Pu-Erh is like the champagne of tea in many ways, but mostly in that it's commonly expensive, it varies surprisingly, few really truly understand the processing involved, and the name is only to be used in specific cases. In order to be a Pu-Erh, it must be fermented either through shu or sheng means in the pu-erh region of Yunnan, China by trained masters. Otherwise, it's considered "dark" tea.
Somehow, oddly, Shu and Sheng are both lumped into this category, despite being made in radically different ways and tasting nothing alike. They're both fermented, though, so they're all "Dark Tea" or "Pu-Erh," right? Wrong.
Most Shu Pu-Erhs/Dark Teas are known for their incredibly dark, rich, earthy flavors, so it's understandable when people get confused with a sheng. This is because it's, to recklessly simplify things, the difference between a fermented 'green' tea and a fermented 'black' tea.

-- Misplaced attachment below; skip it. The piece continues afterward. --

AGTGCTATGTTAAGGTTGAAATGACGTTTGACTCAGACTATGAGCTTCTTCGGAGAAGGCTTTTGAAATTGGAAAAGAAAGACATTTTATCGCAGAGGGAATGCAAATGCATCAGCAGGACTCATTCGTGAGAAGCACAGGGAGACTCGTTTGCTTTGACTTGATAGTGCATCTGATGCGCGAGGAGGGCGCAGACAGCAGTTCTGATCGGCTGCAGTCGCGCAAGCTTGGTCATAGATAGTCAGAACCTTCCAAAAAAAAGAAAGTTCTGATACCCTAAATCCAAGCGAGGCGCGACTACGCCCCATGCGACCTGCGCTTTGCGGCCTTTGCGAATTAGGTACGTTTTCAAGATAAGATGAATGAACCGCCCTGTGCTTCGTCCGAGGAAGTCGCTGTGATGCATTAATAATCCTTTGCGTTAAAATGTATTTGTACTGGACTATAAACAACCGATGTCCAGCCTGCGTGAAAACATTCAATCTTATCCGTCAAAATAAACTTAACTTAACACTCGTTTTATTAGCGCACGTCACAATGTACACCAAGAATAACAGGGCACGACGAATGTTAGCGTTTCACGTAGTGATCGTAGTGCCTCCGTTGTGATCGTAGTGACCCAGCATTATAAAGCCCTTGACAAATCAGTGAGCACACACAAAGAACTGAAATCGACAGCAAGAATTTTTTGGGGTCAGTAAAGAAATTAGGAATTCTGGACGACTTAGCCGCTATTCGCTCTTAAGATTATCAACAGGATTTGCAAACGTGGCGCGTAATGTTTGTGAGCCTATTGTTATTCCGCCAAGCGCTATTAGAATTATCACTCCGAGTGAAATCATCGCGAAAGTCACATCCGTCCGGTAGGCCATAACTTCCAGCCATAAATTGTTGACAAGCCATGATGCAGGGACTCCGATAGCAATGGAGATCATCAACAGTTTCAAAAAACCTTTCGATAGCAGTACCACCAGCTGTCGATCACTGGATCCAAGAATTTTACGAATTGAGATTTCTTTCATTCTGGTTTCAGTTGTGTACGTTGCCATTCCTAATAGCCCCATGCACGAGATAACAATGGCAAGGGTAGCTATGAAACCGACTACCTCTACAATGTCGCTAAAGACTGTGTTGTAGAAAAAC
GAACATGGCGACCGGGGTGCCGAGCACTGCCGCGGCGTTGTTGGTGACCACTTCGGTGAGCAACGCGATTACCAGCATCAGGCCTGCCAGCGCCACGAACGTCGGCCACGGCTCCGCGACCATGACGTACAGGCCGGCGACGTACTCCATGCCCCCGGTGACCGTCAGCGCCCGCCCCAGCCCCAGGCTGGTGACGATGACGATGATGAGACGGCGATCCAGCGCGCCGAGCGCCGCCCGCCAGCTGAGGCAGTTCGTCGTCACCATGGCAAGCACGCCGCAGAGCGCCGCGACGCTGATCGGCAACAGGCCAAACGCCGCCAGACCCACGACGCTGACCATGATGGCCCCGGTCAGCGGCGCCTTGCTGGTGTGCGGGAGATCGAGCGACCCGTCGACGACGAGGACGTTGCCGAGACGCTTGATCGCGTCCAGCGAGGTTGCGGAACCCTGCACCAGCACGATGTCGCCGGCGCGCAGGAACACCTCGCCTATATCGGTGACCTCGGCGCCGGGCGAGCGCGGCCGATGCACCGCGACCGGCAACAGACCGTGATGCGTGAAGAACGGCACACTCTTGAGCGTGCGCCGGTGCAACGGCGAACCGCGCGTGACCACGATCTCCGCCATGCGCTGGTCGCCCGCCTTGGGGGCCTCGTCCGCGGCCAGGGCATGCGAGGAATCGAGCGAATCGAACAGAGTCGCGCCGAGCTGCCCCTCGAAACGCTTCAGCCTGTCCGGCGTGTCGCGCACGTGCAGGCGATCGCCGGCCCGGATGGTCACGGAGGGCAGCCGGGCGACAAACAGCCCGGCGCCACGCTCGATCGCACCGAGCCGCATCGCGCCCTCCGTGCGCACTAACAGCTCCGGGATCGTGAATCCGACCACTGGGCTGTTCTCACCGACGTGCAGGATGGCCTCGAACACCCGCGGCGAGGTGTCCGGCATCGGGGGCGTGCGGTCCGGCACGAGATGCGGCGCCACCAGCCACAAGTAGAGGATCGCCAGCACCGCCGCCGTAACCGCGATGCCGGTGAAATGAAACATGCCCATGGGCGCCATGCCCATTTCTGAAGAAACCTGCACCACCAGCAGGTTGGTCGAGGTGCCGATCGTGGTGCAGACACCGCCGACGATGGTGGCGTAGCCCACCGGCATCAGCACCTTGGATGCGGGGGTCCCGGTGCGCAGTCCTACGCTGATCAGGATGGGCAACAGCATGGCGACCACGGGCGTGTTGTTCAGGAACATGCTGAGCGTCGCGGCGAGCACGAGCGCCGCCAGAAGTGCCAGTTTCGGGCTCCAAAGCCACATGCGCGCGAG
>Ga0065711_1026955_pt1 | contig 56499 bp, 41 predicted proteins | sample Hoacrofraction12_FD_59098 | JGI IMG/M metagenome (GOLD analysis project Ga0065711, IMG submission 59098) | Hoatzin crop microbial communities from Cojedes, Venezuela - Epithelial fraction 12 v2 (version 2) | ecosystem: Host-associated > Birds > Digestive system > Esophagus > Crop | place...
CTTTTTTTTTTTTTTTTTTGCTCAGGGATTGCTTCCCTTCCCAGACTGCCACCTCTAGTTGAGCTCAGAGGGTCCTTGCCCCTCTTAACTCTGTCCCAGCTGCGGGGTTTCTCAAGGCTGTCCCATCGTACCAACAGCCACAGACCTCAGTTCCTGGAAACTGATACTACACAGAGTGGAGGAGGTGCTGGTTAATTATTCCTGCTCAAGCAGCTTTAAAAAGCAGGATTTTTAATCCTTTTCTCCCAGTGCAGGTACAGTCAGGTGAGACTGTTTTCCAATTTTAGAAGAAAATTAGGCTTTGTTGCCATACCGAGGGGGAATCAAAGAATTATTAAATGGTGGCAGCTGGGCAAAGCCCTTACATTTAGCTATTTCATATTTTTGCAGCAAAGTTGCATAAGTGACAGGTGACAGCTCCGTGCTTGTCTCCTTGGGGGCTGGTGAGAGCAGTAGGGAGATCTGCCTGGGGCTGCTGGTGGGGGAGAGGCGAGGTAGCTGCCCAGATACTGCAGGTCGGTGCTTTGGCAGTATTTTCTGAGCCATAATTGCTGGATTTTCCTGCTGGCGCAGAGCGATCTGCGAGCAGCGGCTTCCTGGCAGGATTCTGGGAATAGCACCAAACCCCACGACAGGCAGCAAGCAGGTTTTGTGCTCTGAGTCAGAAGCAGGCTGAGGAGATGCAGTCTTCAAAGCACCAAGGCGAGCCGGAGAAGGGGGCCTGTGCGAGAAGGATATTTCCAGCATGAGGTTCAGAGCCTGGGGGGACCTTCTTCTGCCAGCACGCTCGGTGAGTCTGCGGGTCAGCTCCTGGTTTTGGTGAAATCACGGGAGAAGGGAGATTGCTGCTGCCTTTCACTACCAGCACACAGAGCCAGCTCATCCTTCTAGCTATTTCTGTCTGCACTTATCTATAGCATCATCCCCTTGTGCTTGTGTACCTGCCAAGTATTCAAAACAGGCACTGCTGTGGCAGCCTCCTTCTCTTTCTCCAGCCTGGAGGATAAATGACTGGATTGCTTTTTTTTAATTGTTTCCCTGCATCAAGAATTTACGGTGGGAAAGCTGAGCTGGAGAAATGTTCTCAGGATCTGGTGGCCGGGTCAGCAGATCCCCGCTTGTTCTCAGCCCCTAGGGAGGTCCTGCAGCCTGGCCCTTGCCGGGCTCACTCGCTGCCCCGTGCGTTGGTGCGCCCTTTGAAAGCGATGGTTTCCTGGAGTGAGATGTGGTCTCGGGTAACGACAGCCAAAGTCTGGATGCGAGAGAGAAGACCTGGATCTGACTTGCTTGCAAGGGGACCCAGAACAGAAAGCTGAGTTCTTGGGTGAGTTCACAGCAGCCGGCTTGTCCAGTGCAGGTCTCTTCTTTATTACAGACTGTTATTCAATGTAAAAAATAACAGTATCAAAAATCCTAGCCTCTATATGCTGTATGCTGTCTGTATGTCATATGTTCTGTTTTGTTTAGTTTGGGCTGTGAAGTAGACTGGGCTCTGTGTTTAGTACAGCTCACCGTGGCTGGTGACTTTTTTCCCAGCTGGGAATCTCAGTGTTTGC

Sheng Pu-Erh is prepared by picking whole leaves, breaking them traditionally, and frying them just like any other green tea (note: there are many ways to stop the oxidation process, as you can read about in the Green Tea page, but for sheng, it's almost always frying). After all this, the leaves are heaped up and left to ferment without drying. Now most of the time, this involves "traditionally" fermenting them, but it's absolutely not unheard of to give the leaves a starter, not unlike a sourdough. After any number of years, it's ready for drinking.
Sheng Pu-Erh is known for its light vegetal flavors and earthy overtones. Like a strong green tea with the astringency mostly sapped out, it's still preferred with a lower temperature of water, as boiling water can scorch the leaves.